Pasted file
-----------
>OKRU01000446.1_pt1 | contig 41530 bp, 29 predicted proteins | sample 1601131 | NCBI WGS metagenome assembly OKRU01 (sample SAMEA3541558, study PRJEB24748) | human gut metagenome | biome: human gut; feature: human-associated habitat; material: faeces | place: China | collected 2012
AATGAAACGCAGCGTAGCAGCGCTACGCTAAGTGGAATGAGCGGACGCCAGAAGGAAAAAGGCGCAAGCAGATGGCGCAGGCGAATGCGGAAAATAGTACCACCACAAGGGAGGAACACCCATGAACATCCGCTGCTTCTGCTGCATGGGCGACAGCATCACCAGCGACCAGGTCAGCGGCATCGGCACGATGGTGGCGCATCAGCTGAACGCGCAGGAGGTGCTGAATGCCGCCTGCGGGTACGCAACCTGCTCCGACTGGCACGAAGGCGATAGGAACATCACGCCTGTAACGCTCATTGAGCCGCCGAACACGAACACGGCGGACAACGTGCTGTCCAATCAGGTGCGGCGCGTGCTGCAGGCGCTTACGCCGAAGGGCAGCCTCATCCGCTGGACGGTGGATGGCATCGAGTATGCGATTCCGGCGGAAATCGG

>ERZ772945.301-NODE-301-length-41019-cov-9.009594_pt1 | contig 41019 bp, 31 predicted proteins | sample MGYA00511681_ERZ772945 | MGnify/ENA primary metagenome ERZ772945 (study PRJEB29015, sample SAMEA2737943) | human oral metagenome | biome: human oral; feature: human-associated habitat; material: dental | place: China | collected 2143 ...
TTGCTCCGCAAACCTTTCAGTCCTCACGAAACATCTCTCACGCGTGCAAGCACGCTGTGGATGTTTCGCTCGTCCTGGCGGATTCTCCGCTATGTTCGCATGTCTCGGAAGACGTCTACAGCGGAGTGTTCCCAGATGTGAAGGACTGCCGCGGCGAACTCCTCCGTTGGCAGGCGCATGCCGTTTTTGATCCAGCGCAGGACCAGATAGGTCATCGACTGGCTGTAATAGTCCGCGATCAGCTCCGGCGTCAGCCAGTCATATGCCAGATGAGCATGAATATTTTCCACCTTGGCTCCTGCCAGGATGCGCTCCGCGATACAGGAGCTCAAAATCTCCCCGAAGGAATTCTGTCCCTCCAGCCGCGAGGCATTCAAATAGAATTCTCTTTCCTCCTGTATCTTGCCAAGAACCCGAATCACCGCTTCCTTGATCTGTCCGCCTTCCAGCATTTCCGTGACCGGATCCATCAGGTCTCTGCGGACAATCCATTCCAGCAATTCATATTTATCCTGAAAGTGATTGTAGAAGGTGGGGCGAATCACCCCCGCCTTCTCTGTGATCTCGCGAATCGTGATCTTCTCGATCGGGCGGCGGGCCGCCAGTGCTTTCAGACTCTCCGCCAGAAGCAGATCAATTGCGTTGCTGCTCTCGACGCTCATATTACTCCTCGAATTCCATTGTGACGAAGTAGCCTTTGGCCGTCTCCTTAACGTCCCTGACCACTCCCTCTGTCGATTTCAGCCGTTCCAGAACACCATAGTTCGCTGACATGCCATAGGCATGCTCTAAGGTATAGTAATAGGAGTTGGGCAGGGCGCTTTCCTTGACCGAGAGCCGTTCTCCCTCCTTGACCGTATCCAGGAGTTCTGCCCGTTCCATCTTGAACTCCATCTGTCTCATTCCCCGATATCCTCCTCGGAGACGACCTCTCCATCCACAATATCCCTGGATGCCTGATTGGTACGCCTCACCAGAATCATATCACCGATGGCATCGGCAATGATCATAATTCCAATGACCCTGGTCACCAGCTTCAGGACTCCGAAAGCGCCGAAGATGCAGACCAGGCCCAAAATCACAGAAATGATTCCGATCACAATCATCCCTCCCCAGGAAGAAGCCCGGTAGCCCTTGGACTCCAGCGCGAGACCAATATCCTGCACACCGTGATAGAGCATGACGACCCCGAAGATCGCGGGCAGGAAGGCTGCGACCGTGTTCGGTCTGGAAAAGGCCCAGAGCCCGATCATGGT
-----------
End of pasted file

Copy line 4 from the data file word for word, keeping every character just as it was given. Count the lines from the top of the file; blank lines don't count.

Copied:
TTGCTCCGCAAACCTTTCAGTCCTCACGAAACATCTCTCACGCGTGCAAGCACGCTGTGGATGTTTCGCTCGTCCTGGCGGATTCTCCGCTATGTTCGCATGTCTCGGAAGACGTCTACAGCGGAGTGTTCCCAGATGTGAAGGACTGCCGCGGCGAACTCCTCCGTTGGCAGGCGCATGCCGTTTTTGATCCAGCGCAGGACCAGATAGGTCATCGACTGGCTGTAATAGTCCGCGATCAGCTCCGGCGTCAGCCAGTCATATGCCAGATGAGCATGAATATTTTCCACCTTGGCTCCTGCCAGGATGCGCTCCGCGATACAGGAGCTCAAAATCTCCCCGAAGGAATTCTGTCCCTCCAGCCGCGAGGCATTCAAATAGAATTCTCTTTCCTCCTGTATCTTGCCAAGAACCCGAATCACCGCTTCCTTGATCTGTCCGCCTTCCAGCATTTCCGTGACCGGATCCATCAGGTCTCTGCGGACAATCCATTCCAGCAATTCATATTTATCCTGAAAGTGATTGTAGAAGGTGGGGCGAATCACCCCCGCCTTCTCTGTGATCTCGCGAATCGTGATCTTCTCGATCGGGCGGCGGGCCGCCAGTGCTTTCAGACTCTCCGCCAGAAGCAGATCAATTGCGTTGCTGCTCTCGACGCTCATATTACTCCTCGAATTCCATTGTGACGAAGTAGCCTTTGGCCGTCTCCTTAACGTCCCTGACCACTCCCTCTGTCGATTTCAGCCGTTCCAGAACACCATAGTTCGCTGACATGCCATAGGCATGCTCTAAGGTATAGTAATAGGAGTTGGGCAGGGCGCTTTCCTTGACCGAGAGCCGTTCTCCCTCCTTGACCGTATCCAGGAGTTCTGCCCGTTCCATCTTGAACTCCATCTGTCTCATTCCCCGATATCCTCCTCGGAGACGACCTCTCCATCCACAATATCCCTGGATGCCTGATTGGTACGCCTCACCAGAATCATATCACCGATGGCATCGGCAATGATCATAATTCCAATGACCCTGGTCACCAGCTTCAGGACTCCGAAAGCGCCGAAGATGCAGACCAGGCCCAAAATCACAGAAATGATTCCGATCACAATCATCCCTCCCCAGGAAGAAGCCCGGTAGCCCTTGGACTCCAGCGCGAGACCAATATCCTGCACACCGTGATAGAGCATGACGACCCCGAAGATCGCGGGCAGGAAGGCTGCGACCGTGTTCGGTCTGGAAAAGGCCCAGAGCCCGATCATGGT